If a "mistake" was made on your part, it may have been bringing two new dogs into your life at this time. You didn't mention if they're puppies or older dogs but, either way, I can see where the two together might be more overwhelming than comforting & consoling. With one new pup you'd have individual cuddle time, someone to hold lovingly in your arms literally giving you a "shoulder to cry on" during those times when your grief becomes overwhelming.
I'm hoping that perhaps you have a loving family member or close personal friend who has shown delight in your new puppies & who might welcome one of them into their home, leaving you with one pup to bond with, shower your love upon, & with whom you can share your grief during quiet, cuddle times (which are probably few & far between right now with your two new pups). My heart goes out to you during this very difficult time.
Dogs have taught me all I need to know about life, love, loyalty, & laughter; & (heartbreakingly), loss & "letting go" of a loved one as well. God bless ‘em…
Perhaps I should have made a little less harsh statement about never bonding with the 2 new dogs. I'm only trying to point out that since you (OP) have expressed doubts about getting these 2 dogs, immediately my series of red flags start popping up.(as a breeder) If the dogs are puppies, as I understand they are, you do have a possibility of bonding with them, however, if they are adult, I believe it would be much more difficult. All you will see is your other dog, and notice all their short comings. Since puppies are so cute, they do tend to grab your heart, but if that has not happened yet, in my opinion it doesn't bode well for any of you. I know this is a very hard time for you, and I wish peace for you in the future. Your own heart will tell you what to do about the 2 dogs. ((HUGS))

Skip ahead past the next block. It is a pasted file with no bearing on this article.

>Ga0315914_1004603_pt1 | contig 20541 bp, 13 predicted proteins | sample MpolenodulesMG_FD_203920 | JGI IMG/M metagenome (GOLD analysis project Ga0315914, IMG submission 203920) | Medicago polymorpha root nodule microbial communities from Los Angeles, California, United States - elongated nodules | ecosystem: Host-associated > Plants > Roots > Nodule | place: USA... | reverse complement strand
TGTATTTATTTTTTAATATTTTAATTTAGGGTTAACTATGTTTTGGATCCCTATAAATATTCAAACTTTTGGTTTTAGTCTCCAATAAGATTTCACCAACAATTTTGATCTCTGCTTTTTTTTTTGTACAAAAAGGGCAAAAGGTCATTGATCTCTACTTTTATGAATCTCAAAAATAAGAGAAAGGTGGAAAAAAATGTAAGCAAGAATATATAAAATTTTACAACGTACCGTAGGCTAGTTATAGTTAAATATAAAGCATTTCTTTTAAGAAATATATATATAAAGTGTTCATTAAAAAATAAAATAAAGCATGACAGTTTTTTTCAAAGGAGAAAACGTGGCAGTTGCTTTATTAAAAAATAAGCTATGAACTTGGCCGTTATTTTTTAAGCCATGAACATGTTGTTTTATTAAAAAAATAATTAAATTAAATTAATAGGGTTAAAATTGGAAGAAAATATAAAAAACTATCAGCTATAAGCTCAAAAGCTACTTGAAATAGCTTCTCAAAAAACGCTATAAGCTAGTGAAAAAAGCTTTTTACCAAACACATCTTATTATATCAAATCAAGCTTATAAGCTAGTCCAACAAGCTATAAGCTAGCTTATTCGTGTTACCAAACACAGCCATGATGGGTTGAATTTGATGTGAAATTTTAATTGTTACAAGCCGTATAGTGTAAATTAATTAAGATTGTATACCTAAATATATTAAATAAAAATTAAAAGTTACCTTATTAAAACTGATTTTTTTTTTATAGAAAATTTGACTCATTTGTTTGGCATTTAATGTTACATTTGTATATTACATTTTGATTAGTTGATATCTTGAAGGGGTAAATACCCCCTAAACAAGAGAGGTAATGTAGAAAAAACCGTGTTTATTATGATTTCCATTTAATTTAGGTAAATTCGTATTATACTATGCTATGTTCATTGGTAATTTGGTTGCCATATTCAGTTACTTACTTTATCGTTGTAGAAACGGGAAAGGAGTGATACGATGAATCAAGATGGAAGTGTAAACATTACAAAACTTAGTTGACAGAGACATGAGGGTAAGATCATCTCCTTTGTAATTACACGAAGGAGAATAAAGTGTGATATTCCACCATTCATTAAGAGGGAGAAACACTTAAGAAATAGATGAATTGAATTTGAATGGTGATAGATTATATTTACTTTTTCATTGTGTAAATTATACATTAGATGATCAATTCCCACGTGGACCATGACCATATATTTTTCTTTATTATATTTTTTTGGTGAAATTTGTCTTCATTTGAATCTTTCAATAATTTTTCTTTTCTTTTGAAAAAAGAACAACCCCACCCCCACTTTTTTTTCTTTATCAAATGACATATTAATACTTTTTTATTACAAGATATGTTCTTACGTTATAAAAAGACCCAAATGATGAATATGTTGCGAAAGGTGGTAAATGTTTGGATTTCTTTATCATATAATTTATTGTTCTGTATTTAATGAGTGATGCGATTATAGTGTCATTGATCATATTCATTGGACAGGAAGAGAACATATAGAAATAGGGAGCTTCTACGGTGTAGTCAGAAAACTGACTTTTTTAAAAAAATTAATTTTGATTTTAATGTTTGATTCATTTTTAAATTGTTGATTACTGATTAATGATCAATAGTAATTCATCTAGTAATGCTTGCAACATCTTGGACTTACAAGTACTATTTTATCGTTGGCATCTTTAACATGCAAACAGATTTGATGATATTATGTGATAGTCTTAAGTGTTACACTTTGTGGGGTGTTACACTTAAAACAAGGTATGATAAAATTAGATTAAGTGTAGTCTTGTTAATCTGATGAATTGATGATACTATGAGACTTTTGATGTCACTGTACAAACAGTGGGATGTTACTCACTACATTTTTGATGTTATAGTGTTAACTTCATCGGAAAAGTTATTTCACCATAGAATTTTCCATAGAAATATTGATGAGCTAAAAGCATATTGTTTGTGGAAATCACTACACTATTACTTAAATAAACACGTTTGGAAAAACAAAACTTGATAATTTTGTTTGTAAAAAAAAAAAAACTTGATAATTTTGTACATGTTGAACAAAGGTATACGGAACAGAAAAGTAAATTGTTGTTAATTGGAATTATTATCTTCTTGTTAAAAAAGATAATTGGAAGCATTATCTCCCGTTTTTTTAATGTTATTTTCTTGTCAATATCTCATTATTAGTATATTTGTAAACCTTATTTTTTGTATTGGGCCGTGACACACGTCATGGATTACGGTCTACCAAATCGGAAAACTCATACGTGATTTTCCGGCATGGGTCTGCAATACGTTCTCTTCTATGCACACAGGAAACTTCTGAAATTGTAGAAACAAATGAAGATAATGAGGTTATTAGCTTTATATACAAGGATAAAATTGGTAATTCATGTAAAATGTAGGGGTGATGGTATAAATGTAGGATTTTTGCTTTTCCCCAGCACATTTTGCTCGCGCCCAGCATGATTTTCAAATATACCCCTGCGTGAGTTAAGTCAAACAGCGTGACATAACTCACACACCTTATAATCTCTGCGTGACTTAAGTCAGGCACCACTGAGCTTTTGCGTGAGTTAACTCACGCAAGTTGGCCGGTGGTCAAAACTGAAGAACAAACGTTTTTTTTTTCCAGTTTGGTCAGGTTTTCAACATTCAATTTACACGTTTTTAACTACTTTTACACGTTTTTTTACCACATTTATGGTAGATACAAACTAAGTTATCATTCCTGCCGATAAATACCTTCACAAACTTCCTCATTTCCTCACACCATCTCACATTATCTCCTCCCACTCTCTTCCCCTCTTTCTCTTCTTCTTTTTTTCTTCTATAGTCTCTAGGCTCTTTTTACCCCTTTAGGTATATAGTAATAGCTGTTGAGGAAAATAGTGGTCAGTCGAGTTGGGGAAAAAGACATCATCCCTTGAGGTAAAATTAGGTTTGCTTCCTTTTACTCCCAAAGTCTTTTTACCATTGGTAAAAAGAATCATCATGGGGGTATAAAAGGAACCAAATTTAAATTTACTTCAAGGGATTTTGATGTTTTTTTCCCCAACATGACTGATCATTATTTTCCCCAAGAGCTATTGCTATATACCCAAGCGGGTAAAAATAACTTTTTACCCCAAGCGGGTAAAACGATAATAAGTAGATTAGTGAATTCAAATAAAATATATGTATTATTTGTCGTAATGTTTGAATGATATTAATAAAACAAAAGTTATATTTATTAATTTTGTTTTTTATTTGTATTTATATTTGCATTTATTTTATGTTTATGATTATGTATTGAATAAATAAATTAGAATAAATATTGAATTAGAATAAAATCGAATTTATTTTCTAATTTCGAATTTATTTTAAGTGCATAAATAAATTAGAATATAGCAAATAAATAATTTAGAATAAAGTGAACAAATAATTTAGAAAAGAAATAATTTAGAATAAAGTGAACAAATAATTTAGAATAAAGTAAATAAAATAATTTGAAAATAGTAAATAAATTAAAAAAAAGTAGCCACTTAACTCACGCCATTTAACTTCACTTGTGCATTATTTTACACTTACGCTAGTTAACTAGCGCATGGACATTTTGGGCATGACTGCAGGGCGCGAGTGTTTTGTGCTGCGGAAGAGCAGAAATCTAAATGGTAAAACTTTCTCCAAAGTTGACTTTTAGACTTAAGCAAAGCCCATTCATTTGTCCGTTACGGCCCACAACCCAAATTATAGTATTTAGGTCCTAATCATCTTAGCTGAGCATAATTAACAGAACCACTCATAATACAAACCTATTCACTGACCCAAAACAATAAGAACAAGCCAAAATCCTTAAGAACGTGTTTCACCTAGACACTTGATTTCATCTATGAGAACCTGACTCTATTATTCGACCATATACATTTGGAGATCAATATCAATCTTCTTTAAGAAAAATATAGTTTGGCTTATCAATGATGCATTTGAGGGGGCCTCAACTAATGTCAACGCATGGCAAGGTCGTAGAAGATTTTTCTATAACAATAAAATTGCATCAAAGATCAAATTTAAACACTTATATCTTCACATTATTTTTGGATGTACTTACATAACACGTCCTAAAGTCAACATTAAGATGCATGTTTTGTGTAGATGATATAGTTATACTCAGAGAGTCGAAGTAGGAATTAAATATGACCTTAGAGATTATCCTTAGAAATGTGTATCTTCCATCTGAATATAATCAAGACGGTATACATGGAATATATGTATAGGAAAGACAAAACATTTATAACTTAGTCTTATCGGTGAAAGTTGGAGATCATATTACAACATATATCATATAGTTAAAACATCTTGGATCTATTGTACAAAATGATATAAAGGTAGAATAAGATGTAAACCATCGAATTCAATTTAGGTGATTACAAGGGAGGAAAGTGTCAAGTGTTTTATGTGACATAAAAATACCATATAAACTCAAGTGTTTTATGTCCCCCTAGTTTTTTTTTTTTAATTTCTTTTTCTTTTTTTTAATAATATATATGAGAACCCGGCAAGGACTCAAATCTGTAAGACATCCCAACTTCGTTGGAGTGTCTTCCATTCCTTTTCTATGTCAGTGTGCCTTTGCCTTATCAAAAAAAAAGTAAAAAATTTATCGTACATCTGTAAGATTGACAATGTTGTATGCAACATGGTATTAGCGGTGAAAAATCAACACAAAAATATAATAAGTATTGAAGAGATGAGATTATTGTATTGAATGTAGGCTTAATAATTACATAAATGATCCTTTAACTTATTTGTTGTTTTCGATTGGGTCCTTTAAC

Thank you to all who responded. I will take into consideration all your suggestions and comments. I am taking this situation day by day. I don't want to completely give up the dogs without trying. If I still feel the same way within the next three weeks, I believe it will be better for me to give up the dogs to someone who will take good care of them. Again, thank you.